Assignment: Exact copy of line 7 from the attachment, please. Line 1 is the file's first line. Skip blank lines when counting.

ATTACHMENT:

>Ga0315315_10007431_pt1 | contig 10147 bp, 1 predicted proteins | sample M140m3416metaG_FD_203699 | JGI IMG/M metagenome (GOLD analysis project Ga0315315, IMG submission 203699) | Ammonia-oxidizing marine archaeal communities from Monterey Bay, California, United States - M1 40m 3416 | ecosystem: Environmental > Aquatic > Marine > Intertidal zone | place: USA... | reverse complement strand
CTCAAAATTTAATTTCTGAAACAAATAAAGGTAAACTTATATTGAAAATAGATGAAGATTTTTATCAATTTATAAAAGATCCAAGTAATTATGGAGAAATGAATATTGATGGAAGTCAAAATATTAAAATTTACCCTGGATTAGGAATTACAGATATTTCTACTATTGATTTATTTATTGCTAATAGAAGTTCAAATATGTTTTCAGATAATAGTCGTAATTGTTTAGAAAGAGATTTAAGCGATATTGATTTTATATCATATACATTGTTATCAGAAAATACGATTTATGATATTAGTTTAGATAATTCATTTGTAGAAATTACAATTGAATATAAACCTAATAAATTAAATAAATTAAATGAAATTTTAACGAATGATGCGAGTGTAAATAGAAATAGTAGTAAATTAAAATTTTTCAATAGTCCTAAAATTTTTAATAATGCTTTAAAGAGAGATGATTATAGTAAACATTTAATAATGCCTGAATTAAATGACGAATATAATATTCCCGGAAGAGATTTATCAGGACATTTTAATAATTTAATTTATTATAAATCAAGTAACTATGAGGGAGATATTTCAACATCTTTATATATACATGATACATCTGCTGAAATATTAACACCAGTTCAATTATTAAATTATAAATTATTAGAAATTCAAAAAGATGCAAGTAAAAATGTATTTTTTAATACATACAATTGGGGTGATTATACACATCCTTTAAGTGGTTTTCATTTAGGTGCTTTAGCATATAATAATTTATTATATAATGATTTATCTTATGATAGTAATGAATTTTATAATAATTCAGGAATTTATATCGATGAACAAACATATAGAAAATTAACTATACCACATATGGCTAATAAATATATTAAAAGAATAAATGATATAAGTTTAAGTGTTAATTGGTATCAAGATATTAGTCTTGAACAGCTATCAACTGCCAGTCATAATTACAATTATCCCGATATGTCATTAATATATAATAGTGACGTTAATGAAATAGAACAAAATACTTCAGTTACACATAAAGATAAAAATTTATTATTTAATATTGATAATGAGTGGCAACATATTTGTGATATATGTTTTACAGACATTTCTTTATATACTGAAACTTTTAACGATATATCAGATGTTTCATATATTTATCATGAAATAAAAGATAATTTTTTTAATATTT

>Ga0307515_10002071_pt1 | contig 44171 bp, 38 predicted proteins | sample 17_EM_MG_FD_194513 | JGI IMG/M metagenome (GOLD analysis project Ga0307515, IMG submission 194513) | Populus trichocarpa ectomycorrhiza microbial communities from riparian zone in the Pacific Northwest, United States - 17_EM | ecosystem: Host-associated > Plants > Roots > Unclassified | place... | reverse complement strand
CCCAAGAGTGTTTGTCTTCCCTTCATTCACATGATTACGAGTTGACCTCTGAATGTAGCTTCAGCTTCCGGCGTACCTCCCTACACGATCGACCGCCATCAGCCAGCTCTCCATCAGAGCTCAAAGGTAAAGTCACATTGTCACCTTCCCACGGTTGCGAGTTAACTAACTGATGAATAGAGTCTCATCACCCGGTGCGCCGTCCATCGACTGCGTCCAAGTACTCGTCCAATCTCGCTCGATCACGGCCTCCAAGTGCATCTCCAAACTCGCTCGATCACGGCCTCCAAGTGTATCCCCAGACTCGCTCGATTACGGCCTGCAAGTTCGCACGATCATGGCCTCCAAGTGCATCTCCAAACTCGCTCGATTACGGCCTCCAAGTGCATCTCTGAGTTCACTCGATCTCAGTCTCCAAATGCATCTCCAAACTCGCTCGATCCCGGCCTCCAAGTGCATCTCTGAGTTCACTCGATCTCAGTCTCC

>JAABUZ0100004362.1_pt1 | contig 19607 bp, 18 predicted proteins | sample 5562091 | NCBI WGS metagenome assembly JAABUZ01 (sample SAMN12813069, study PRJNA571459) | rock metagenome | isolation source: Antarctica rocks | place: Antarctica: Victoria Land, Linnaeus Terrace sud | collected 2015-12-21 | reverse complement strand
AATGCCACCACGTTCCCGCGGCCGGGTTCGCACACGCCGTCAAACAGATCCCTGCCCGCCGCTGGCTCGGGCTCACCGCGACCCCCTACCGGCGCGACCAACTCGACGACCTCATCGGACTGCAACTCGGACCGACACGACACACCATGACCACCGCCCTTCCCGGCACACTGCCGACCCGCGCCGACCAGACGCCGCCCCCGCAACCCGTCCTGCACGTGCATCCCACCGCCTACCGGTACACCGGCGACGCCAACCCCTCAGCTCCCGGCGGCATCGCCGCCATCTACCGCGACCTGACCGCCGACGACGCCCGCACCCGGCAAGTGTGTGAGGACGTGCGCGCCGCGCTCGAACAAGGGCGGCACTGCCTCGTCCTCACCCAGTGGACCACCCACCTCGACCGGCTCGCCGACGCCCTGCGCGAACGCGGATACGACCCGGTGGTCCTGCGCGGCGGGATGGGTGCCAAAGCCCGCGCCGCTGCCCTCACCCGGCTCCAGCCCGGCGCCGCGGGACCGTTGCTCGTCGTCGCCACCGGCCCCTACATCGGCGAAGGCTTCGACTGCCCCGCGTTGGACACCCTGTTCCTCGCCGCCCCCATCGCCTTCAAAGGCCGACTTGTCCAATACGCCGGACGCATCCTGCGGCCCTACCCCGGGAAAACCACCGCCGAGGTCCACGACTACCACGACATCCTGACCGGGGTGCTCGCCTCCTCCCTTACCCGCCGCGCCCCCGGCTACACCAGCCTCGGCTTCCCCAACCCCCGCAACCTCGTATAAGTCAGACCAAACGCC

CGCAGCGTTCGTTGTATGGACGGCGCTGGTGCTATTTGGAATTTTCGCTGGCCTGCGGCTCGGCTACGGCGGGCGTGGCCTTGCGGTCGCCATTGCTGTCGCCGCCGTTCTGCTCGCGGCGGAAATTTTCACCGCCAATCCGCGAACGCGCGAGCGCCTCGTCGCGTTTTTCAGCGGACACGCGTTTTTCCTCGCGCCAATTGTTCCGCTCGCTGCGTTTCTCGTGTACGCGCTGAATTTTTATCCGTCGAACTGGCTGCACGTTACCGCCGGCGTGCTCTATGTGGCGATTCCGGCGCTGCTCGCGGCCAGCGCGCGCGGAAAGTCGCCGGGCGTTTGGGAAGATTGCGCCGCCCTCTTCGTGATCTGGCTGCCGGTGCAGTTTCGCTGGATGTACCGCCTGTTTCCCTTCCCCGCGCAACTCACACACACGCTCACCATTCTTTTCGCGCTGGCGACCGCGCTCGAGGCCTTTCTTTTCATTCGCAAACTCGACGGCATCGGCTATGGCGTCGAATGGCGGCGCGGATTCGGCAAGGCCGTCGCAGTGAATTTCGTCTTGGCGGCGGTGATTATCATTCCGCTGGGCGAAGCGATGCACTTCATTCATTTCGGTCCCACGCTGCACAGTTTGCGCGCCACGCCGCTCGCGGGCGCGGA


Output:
CGCAGCGTTCGTTGTATGGACGGCGCTGGTGCTATTTGGAATTTTCGCTGGCCTGCGGCTCGGCTACGGCGGGCGTGGCCTTGCGGTCGCCATTGCTGTCGCCGCCGTTCTGCTCGCGGCGGAAATTTTCACCGCCAATCCGCGAACGCGCGAGCGCCTCGTCGCGTTTTTCAGCGGACACGCGTTTTTCCTCGCGCCAATTGTTCCGCTCGCTGCGTTTCTCGTGTACGCGCTGAATTTTTATCCGTCGAACTGGCTGCACGTTACCGCCGGCGTGCTCTATGTGGCGATTCCGGCGCTGCTCGCGGCCAGCGCGCGCGGAAAGTCGCCGGGCGTTTGGGAAGATTGCGCCGCCCTCTTCGTGATCTGGCTGCCGGTGCAGTTTCGCTGGATGTACCGCCTGTTTCCCTTCCCCGCGCAACTCACACACACGCTCACCATTCTTTTCGCGCTGGCGACCGCGCTCGAGGCCTTTCTTTTCATTCGCAAACTCGACGGCATCGGCTATGGCGTCGAATGGCGGCGCGGATTCGGCAAGGCCGTCGCAGTGAATTTCGTCTTGGCGGCGGTGATTATCATTCCGCTGGGCGAAGCGATGCACTTCATTCATTTCGGTCCCACGCTGCACAGTTTGCGCGCCACGCCGCTCGCGGGCGCGGA